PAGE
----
World Health Assembly resolution prioritises research and innovation for malaria control
The World Health Assembly, the main governing body of the World Health Organisation (WHO), recently adopted a new resolution with the aim of accelerating progress towards eliminating malaria, a preventable and treatable disease that continues to take more than 400,000 lives every year.
The commitment, drafted on May 25, calls on Member States to step-up efforts in the fight against the disease through plans and approaches that are consistent with the WHO Guidelines for malaria and WHO’s updated Global technical strategy for malaria 2016-2030, also newly adopted by the Assembly.
Both the resolution and the revised Global technical strategy foreground the importance of investing in innovation to put an end to malaria. More specifically, the resolution sets four top priorities to guide Member States, one of which identifies the need to extend investment in the research and development of new tools and support implementation research and innovation to maximise the impact and cost-effectiveness of malaria interventions. Other key points emphasise the importance of investing in and supporting health services – ensuring no one is left behind – and scaling up funding for the global malaria response.
The updated Global technical strategy strengthens these commitments by promoting six principles, including one focusing on the importance of innovation in malaria interventions to enable countries to heighten their progress along the path to elimination. The strategy also recognises that research is vital in order to deepen understanding of the malaria parasite and its vectors and to develop improved and innovative vector control methods and other interventions such as vaccines.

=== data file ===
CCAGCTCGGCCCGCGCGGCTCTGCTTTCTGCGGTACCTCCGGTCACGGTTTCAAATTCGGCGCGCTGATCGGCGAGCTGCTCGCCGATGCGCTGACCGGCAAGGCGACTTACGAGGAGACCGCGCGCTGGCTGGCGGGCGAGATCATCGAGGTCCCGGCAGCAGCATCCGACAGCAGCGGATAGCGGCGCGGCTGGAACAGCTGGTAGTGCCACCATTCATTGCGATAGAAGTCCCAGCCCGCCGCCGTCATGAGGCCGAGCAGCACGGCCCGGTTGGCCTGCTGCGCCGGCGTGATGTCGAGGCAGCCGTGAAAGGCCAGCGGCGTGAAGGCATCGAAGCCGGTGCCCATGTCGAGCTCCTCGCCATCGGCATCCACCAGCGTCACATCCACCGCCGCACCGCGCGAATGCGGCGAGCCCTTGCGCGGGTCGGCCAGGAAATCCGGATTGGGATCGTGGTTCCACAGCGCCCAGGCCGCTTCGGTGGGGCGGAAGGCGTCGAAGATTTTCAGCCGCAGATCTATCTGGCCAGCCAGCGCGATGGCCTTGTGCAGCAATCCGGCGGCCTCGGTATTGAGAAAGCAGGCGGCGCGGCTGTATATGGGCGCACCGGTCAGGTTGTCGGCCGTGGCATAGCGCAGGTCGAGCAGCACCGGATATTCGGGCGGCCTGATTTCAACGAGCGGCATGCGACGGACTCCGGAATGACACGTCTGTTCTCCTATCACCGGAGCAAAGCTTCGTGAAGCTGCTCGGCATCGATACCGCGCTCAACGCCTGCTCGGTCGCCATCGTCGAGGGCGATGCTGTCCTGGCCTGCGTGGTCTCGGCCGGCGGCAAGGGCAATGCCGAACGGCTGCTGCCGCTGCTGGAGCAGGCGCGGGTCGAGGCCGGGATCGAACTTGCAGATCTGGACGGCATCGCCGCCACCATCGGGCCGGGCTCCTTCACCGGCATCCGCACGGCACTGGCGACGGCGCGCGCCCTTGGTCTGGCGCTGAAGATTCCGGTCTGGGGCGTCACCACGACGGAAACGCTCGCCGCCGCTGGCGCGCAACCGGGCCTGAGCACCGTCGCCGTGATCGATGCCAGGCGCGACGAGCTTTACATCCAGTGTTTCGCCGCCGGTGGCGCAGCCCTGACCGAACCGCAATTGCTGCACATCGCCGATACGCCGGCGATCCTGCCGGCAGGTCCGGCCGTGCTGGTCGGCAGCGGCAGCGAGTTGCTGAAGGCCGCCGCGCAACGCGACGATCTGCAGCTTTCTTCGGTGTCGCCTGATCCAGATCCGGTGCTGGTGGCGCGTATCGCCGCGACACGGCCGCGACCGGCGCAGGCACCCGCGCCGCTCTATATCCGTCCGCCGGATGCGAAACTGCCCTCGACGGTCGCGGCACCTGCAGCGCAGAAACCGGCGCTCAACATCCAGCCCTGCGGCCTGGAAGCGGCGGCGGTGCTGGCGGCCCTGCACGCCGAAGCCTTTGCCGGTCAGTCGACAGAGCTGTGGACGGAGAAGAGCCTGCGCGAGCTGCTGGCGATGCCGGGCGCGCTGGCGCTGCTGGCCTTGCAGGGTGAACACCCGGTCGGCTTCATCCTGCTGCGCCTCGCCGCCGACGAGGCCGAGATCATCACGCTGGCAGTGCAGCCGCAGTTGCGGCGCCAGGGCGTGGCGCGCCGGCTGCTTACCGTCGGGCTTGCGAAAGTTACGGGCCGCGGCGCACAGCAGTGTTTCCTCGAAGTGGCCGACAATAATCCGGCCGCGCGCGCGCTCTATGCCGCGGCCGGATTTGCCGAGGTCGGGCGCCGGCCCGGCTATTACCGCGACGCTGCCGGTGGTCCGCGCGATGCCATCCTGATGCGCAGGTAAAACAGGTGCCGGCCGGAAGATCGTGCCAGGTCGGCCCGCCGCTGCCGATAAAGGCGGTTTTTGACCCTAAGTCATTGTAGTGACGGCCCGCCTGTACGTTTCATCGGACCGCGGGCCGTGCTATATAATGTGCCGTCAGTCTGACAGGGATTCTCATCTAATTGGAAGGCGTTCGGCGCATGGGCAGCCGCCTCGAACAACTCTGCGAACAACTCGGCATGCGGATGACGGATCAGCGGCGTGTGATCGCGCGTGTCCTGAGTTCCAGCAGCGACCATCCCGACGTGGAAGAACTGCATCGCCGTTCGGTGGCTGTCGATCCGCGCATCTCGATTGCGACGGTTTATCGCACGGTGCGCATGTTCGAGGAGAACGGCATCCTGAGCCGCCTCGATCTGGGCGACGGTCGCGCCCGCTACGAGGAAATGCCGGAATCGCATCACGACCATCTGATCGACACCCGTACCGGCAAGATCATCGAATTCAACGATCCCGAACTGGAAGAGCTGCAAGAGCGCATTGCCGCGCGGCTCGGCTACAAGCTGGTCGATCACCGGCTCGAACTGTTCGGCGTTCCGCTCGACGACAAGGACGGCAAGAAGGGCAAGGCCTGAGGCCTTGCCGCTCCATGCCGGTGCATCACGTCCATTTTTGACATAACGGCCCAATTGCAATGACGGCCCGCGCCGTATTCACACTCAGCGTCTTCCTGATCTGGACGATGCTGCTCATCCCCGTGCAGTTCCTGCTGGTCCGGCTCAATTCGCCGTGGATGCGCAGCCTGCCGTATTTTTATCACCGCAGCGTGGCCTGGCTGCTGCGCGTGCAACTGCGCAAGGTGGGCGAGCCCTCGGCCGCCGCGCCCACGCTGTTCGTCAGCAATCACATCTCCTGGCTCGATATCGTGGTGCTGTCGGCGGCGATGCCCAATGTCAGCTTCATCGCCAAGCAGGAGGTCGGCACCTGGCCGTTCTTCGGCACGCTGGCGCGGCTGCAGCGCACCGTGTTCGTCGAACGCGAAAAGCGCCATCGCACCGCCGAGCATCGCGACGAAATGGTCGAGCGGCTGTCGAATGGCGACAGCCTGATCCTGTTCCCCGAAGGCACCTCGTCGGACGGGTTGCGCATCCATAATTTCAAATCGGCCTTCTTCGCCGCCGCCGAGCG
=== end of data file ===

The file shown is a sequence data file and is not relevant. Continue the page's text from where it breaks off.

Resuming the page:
With progress in the fight against malaria stalling in recent years and the COVID-19 pandemic putting further pressure on health systems and the implementation of malaria control interventions, the adoption of the World Health Assembly’s new resolution could not be timelier. According to Dr. Pedro Alonso, Director of the WHO Global Malaria Programme, “this new resolution is particularly welcome at a time when global malaria control efforts have been losing ground. It sends a very strong signal that countries around the world are committed to scaling up action towards a common goal: a world free of malaria.”
Greater support for research, and more investment in the development of new tools and approaches for malaria control could be crucial to reverse stalled progress and sustain hard-fought gains in the ongoing battle against this deadly disease. As part of an integrated approach, innovations such as gene drive approaches for vector control, could help further the advancement of the vision of a malaria-free world.